Once Coodah had spotted him, he left his place at the balcony and began his descent down the spiral staircase. He then made his way past his wife, Lillian, who was preparing a barter offering for the itinerant surveyor. Coodah lifted her hennaed locks and gave her a peck on the back of her neck, before jogging outside to greet the visitor.

"A hearty hello, wayfarer." He smiled, wiped the air with his open palm, and clasped Carlton's hand in his own.

"How do?" Carlton asked.

"We've seen worse days," the mayor announced, opening his generous arms wide to display the expanse his peaceful fiefdom. The village was now in full swing, brought to life by the arrival of a new face.

Children chased one another, starting a pickup game of tag as a pretense to get a closer look at the new man. He gave them even more reason to be curious when he finally opened his bag, and made his way to the foot of the first windmill.

He gazed up at it, standing there like a totem supplicating at the foot of a merciful god. Its rotors chopped the air lazily, in slow counterpoint to the brass rooster weathervane some fifty feet below it, swinging creakily on the roof of the mayoral house.

"And you think," Carlton began, removing his RADIAC from the bag, "that there may be traces of uranium in the base?" The mayor moved closer, partly to get a look at Carlton's tool, but mostly to prevent his constituency from eavesdropping. If they thought that the windmills were somehow dangerous, his powerbase would dissolve beneath him.

"Well," he said, "after the coup, when the U.S. Army disbanded, we raided an armory. I've heard that some of the tanks contained depleted uranium, and I thought"

Carlton shook his head, interrupting the mayor. "If this had been England, yes. But this was America. Very rarely do I encounter depleted uranium in old American surplus tanks. All the same." The surveyor dowsed the wand over the base hull of the windmill.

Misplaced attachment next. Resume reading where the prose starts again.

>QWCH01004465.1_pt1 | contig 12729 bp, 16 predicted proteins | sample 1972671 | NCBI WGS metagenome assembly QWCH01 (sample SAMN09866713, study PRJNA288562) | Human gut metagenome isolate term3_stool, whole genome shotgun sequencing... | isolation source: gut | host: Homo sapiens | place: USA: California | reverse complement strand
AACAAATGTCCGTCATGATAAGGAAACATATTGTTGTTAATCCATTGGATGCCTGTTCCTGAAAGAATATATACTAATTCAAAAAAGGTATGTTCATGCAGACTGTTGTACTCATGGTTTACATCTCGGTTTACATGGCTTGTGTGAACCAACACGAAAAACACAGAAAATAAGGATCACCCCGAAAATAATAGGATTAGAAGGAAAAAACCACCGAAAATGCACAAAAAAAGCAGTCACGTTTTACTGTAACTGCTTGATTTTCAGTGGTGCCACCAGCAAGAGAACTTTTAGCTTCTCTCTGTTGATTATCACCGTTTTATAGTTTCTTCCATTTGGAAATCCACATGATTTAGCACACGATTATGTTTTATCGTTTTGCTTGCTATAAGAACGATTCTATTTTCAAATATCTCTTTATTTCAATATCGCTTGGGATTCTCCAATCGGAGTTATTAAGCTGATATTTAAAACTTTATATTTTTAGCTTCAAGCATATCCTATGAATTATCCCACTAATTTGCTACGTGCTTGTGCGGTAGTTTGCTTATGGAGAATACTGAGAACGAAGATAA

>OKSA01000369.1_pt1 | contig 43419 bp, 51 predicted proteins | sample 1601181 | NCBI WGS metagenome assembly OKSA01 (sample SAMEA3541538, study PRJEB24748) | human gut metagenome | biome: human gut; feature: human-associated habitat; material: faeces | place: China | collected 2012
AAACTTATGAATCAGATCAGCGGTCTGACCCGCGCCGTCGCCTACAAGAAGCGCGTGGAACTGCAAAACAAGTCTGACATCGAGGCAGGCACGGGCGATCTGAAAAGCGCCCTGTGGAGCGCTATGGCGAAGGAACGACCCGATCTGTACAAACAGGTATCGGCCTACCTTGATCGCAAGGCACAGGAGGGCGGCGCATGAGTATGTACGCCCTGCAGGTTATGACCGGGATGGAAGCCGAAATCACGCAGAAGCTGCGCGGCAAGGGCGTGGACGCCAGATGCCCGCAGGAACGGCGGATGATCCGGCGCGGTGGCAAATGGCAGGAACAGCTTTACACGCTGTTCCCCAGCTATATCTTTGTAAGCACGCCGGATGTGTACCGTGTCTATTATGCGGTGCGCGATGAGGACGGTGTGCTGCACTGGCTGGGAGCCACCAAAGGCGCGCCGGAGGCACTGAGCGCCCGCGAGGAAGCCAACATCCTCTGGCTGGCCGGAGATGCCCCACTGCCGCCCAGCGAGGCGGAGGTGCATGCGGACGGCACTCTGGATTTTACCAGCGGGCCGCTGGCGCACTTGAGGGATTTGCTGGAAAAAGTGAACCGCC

The RADIAC didn't make any noise, not even the smallest Geiger chirp. Carlton turned it off. "Nothing," he said, smiling. The mayor returned his smile, hiding the depths of his relief from both the surveyor and the onlookers.

"Well, then." The mayor placed his arm over Carlton's shoulder, and steered him toward the rear of the house. "All that remains to be tested is the water."

"And not a moment too soon." Carlton said, wiping beads of perspiration from the flabby protuberance of his double chin.

He shifted the load of his canvas bag, and uncapped his deerskin canteen. "I'm quite parched."

The men walked toward a creek. The water flowed sonorously and unchecked, lubricating moss-covered rocks and catching golden light from the spilling orb of the sun. Carlton dipped his canteen until the bladder was full.

Then he put it to his lips. Coodah watched him, confused. "But you haven't even checked the purity yet."

Carlton smiled, and as water dribbled from the sides of his mouth, he said, "Iodine tablets." Then he took another draught, his head tipping in full profile.

He capped the canteen and added, "As for you, and the good folk of your town." He fished through his bag until he found a roll of litmus paper. Then he undid a strip, and placed it facedown into the rippling water.

The men waited a moment, Carlton scrutinizing the colors of the paper, Coodah lost in a deeper reverie, the kind that had motivated him to his present station in the village.

"You know," he said, "someday I'm going to head all the way to the Coast, and I'm going to see the ocean. And I'll try to accomplish with hydroelectric power what I've done with the wind."

He pointed proudly up toward his skyrocketing children. Then he looked back to Carlton, who seemed more bemused than impressed. "Conquer the seas, huh?"

The mayor winced, taking some sort of secret umbrage. His tongue lolled in his mouth, searching for diplomatic reserves before he attempted to speak again. Then he said, "'Conquer' is the wrong word. We have no desire to 'conquer' anything."